Arya Kumar (grade 8) was the top DA performer. This is a brilliant performance by DA's all-time No. 1-ranked chess player. Arya scored an upset in the last round, defeating recently minted National Master and Maryland State K-12 Champion Jason Daniels in the last round, giving the team a huge team point. In the first round, Arya went toe-to-toe with the nation’s 15th overall seed, Justin Paul of Thomas Jefferson High in Fairfax County, Virginia, and was near victory but ran into severe time issues and dropped a heartbreaker. But Arya snapped right back and went on to score 5–1 in her last six games!
Pete Crowley (grade 8) also had an outstanding result. Pete scored a huge last round upset, adding precious team points at the most important time imaginable. Pete struggled a little early on but finished with a powerful 2.5/3 to sprint across the finish line. It’s hard to recoup in chess after a tough game, but Pete did it. It should be noted Pete and Arya are "mere" eighth-graders competing in the very top high school division. Pete is like many kids who go through periods early on where it’s so tough moving up, they just feel like moving on. It’s the norm. Pete has kept his foot in the game and shows signs of a second renaissance. Young Pete put together the greatest run in North Carolina elementary history, winning so many state championship titles that I lost count. He remains only one of two DA students to have ever attained an overall U.S. No. 1 ranking!
Luke Triplett (grade 11) had a powerful performance as well. Luke is now the second-highest rated DA player ever. Luke had three consecutive rounds "paired up," (meaning he played people with higher national rankings), and in those three rounds lost zero. Luke scored a win and two draws during that run. It’s very hard to consistently score when faced with this level of competition, but Luke just kept doing it. Luke was a machine, and like teammate Christopher Chaves scored 100 percent paired down — this is very hard to do! Luke also scored a huge upset in his last game, defeating Jack Santer, one of Illinois’ top K-12 players. Luke is the perfect example that sometimes the turtle wins the race. Persistence matters. He has been competing in chess tournaments since February of 2008. Luke played sparingly here and there but has always kept his foot in the game. He did not appear on a DA top 10 list (meaning the 10 highest-rated players in each grade) until the eighth grade. Since that time, Luke has gained 500 rating points in the last three years and four months with no end in sight for his development!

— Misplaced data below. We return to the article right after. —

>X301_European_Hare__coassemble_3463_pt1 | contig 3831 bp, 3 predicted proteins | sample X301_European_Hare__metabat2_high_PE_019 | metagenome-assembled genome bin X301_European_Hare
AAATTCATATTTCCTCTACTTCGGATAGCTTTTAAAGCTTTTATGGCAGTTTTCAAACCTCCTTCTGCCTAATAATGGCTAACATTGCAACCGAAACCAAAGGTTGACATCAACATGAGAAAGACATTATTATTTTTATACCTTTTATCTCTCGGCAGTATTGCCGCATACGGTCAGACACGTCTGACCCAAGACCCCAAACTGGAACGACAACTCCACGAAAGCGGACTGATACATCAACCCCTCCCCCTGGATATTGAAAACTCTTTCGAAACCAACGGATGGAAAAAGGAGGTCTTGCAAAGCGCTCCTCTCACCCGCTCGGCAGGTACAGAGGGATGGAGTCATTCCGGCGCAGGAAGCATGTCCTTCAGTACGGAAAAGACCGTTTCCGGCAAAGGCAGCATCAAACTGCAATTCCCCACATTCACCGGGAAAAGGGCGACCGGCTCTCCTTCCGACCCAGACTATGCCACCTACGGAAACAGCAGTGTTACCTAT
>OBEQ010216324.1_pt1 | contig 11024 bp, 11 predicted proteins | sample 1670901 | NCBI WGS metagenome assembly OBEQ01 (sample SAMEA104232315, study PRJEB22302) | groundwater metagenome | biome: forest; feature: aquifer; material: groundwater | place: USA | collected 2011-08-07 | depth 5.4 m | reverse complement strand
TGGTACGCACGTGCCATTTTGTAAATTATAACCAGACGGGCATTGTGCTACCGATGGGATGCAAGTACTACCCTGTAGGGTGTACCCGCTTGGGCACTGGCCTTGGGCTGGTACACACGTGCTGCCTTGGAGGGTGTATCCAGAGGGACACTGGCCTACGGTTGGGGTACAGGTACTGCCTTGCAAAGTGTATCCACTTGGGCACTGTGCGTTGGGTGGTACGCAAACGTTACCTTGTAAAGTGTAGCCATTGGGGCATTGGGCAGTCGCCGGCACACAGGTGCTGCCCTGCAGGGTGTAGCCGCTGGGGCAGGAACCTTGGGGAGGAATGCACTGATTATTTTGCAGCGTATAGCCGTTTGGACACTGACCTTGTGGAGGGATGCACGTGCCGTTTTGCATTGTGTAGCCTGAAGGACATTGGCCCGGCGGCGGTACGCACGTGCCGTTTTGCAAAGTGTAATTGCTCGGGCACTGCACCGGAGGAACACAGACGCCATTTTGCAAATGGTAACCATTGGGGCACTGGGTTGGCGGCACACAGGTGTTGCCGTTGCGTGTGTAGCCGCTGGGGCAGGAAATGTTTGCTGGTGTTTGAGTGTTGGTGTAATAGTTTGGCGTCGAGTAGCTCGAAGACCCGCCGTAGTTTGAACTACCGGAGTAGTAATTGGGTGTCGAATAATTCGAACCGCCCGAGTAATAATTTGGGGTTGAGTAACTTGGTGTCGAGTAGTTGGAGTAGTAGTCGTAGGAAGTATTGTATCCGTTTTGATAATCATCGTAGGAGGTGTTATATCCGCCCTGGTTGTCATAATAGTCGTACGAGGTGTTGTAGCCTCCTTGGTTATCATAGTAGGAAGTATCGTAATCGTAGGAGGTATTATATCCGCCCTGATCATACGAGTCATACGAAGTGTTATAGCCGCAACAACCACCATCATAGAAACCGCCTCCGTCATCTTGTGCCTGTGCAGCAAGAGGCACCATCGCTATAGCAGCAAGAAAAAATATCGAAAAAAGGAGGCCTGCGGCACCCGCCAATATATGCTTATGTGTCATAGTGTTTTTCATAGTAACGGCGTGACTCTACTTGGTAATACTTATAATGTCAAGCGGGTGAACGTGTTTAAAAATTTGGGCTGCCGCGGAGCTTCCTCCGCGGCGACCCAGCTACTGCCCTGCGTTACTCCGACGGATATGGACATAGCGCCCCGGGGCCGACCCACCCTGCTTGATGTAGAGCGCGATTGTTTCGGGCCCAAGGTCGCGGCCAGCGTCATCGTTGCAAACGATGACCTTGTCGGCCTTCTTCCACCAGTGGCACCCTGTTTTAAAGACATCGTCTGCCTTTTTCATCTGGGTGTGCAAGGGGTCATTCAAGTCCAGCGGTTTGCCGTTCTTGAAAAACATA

Christopher Chaves (grade 11) Christopher had the toughest road of the DA team, being paired up a brutal five times. He scored three upsets during this baptism by fire, including a last-round draw over higher-ranked Arjun Rai of Stuyvesant High School in New York City. Christopher tends to outplay his opponents in the opening, getting a sizable edge, but then struggles with the clock. In chess competitions, there is a certain amount of time allotted to play the game. Managing this time is a difficult skill. During Christopher's last-round game, he came close to winning but lost large portions of time trying to find the correct path. He grabbed the draw, which completed the "quadfecto" of all DA players, scoring upsets in the last round.